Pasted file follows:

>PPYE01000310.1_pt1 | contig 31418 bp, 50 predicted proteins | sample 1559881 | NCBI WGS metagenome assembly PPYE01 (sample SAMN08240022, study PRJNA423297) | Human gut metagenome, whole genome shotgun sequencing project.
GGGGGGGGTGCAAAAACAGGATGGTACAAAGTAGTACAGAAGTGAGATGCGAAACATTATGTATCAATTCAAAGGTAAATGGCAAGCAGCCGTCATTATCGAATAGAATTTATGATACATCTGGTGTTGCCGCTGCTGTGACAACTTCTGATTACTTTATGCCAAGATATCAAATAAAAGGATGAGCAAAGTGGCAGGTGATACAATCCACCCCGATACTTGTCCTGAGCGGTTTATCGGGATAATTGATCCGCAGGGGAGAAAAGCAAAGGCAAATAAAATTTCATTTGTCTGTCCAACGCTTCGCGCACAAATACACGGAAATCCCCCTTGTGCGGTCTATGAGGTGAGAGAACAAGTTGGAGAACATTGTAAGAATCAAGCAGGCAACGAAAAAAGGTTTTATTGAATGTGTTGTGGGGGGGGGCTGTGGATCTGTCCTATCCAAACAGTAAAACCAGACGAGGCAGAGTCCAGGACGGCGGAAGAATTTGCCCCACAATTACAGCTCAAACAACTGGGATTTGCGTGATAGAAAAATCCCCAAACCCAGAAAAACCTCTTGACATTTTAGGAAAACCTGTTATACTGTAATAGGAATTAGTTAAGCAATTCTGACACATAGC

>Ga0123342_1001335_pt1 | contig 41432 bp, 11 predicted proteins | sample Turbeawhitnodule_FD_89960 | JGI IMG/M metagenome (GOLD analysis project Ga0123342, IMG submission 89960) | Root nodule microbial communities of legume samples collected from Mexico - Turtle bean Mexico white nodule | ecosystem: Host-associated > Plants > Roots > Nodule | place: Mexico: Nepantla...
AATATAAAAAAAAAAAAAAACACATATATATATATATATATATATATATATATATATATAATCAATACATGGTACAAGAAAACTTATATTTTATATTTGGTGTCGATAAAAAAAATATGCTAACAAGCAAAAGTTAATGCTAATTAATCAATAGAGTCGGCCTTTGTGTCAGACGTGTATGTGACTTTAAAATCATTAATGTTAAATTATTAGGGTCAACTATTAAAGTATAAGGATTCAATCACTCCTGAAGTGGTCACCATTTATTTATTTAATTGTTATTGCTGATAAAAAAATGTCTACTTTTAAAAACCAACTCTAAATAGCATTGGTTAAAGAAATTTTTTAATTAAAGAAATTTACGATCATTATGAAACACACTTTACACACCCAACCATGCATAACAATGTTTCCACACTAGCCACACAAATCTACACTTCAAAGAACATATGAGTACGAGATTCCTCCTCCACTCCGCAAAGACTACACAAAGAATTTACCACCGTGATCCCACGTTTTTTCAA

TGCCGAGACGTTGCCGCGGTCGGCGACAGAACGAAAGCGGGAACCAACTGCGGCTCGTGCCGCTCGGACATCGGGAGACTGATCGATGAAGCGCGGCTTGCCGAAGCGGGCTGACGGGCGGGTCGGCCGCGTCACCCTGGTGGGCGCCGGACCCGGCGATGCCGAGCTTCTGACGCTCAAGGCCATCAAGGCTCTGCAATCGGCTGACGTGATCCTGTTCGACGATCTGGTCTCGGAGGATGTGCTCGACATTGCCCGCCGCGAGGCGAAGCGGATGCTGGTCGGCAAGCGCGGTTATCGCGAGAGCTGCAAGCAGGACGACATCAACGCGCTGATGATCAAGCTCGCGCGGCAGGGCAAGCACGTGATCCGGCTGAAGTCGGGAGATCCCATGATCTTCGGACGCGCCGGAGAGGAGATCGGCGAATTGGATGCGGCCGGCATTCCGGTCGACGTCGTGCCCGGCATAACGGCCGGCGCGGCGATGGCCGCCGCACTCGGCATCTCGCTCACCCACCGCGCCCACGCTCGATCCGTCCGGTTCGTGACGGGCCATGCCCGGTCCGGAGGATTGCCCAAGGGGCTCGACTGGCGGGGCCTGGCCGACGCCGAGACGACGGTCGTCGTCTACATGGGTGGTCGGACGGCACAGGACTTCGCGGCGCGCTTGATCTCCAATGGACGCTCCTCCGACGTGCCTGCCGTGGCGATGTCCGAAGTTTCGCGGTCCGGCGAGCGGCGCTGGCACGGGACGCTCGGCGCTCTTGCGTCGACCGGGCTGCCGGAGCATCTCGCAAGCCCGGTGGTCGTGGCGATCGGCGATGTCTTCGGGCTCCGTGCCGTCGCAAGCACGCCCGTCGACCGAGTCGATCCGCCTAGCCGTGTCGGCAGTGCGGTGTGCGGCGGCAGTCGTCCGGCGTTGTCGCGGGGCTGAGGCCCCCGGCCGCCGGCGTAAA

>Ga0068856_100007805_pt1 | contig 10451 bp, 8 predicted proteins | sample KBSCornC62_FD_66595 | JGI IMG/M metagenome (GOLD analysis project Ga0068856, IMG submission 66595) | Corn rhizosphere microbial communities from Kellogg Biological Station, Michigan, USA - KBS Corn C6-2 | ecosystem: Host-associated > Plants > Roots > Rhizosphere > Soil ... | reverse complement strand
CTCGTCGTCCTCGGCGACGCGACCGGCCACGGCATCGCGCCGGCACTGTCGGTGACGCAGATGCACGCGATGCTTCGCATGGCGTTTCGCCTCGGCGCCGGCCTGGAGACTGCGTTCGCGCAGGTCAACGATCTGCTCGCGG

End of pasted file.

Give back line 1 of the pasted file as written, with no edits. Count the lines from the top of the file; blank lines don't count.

>PPYE01000310.1_pt1 | contig 31418 bp, 50 predicted proteins | sample 1559881 | NCBI WGS metagenome assembly PPYE01 (sample SAMN08240022, study PRJNA423297) | Human gut metagenome, whole genome shotgun sequencing project.